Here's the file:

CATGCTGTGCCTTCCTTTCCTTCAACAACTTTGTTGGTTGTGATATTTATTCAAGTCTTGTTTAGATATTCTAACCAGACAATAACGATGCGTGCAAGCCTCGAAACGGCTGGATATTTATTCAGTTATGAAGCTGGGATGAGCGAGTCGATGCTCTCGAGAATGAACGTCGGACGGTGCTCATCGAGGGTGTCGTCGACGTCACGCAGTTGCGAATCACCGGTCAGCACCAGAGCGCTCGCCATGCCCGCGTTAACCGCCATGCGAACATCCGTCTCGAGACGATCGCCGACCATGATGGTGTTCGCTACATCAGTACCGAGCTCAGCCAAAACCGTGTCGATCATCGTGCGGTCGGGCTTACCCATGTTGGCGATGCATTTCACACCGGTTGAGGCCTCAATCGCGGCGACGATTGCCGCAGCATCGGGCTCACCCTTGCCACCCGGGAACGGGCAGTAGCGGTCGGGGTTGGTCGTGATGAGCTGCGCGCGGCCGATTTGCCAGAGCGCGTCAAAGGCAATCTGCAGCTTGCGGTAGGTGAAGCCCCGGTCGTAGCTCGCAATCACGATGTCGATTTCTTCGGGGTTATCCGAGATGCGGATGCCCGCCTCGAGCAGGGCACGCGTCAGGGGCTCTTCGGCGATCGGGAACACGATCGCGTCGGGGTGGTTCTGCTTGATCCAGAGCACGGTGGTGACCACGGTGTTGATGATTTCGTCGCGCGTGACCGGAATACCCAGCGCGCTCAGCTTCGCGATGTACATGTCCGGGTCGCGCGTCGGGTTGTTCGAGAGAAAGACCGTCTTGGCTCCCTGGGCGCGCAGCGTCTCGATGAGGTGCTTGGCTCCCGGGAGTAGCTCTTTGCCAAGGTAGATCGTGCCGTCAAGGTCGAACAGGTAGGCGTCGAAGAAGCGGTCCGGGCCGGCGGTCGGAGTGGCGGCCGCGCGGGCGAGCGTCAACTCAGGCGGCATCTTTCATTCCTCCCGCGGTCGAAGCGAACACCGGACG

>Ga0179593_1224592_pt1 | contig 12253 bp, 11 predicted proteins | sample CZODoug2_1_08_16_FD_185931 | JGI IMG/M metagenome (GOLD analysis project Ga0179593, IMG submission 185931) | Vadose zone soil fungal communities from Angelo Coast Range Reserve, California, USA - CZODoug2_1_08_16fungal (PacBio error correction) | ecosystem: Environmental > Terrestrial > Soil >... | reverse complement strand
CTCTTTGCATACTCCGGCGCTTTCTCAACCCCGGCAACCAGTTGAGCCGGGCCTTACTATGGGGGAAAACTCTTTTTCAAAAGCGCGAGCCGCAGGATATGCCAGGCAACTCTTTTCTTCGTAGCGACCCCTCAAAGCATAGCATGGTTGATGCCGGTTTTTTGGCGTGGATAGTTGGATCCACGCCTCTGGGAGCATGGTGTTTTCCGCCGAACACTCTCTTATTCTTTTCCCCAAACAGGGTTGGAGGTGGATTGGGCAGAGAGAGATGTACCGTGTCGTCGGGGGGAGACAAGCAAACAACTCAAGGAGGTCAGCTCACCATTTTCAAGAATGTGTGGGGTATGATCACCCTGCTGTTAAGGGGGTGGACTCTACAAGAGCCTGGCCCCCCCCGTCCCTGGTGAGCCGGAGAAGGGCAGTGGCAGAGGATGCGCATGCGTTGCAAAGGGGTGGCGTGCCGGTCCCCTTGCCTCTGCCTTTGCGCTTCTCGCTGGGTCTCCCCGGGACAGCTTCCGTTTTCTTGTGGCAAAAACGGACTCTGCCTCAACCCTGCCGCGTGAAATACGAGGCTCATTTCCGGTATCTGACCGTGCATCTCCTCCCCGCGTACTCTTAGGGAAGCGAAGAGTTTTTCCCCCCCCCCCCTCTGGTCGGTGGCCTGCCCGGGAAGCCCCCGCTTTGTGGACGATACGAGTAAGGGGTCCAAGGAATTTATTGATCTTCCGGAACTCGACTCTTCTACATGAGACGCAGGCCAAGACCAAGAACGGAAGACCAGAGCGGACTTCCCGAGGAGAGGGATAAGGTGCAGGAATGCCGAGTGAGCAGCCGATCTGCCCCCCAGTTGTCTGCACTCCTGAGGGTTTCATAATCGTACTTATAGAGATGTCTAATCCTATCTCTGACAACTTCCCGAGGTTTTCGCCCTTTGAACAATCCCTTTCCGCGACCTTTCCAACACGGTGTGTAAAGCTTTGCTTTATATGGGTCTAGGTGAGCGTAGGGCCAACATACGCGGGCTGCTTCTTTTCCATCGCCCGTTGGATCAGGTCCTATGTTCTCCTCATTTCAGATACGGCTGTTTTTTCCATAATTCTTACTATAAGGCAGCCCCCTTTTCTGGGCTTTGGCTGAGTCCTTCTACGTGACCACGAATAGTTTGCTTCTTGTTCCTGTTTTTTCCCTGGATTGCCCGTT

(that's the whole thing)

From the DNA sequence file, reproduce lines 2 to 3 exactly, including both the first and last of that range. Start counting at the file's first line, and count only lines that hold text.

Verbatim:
>Ga0179593_1224592_pt1 | contig 12253 bp, 11 predicted proteins | sample CZODoug2_1_08_16_FD_185931 | JGI IMG/M metagenome (GOLD analysis project Ga0179593, IMG submission 185931) | Vadose zone soil fungal communities from Angelo Coast Range Reserve, California, USA - CZODoug2_1_08_16fungal (PacBio error correction) | ecosystem: Environmental > Terrestrial > Soil >... | reverse complement strand
CTCTTTGCATACTCCGGCGCTTTCTCAACCCCGGCAACCAGTTGAGCCGGGCCTTACTATGGGGGAAAACTCTTTTTCAAAAGCGCGAGCCGCAGGATATGCCAGGCAACTCTTTTCTTCGTAGCGACCCCTCAAAGCATAGCATGGTTGATGCCGGTTTTTTGGCGTGGATAGTTGGATCCACGCCTCTGGGAGCATGGTGTTTTCCGCCGAACACTCTCTTATTCTTTTCCCCAAACAGGGTTGGAGGTGGATTGGGCAGAGAGAGATGTACCGTGTCGTCGGGGGGAGACAAGCAAACAACTCAAGGAGGTCAGCTCACCATTTTCAAGAATGTGTGGGGTATGATCACCCTGCTGTTAAGGGGGTGGACTCTACAAGAGCCTGGCCCCCCCCGTCCCTGGTGAGCCGGAGAAGGGCAGTGGCAGAGGATGCGCATGCGTTGCAAAGGGGTGGCGTGCCGGTCCCCTTGCCTCTGCCTTTGCGCTTCTCGCTGGGTCTCCCCGGGACAGCTTCCGTTTTCTTGTGGCAAAAACGGACTCTGCCTCAACCCTGCCGCGTGAAATACGAGGCTCATTTCCGGTATCTGACCGTGCATCTCCTCCCCGCGTACTCTTAGGGAAGCGAAGAGTTTTTCCCCCCCCCCCCTCTGGTCGGTGGCCTGCCCGGGAAGCCCCCGCTTTGTGGACGATACGAGTAAGGGGTCCAAGGAATTTATTGATCTTCCGGAACTCGACTCTTCTACATGAGACGCAGGCCAAGACCAAGAACGGAAGACCAGAGCGGACTTCCCGAGGAGAGGGATAAGGTGCAGGAATGCCGAGTGAGCAGCCGATCTGCCCCCCAGTTGTCTGCACTCCTGAGGGTTTCATAATCGTACTTATAGAGATGTCTAATCCTATCTCTGACAACTTCCCGAGGTTTTCGCCCTTTGAACAATCCCTTTCCGCGACCTTTCCAACACGGTGTGTAAAGCTTTGCTTTATATGGGTCTAGGTGAGCGTAGGGCCAACATACGCGGGCTGCTTCTTTTCCATCGCCCGTTGGATCAGGTCCTATGTTCTCCTCATTTCAGATACGGCTGTTTTTTCCATAATTCTTACTATAAGGCAGCCCCCTTTTCTGGGCTTTGGCTGAGTCCTTCTACGTGACCACGAATAGTTTGCTTCTTGTTCCTGTTTTTTCCCTGGATTGCCCGTT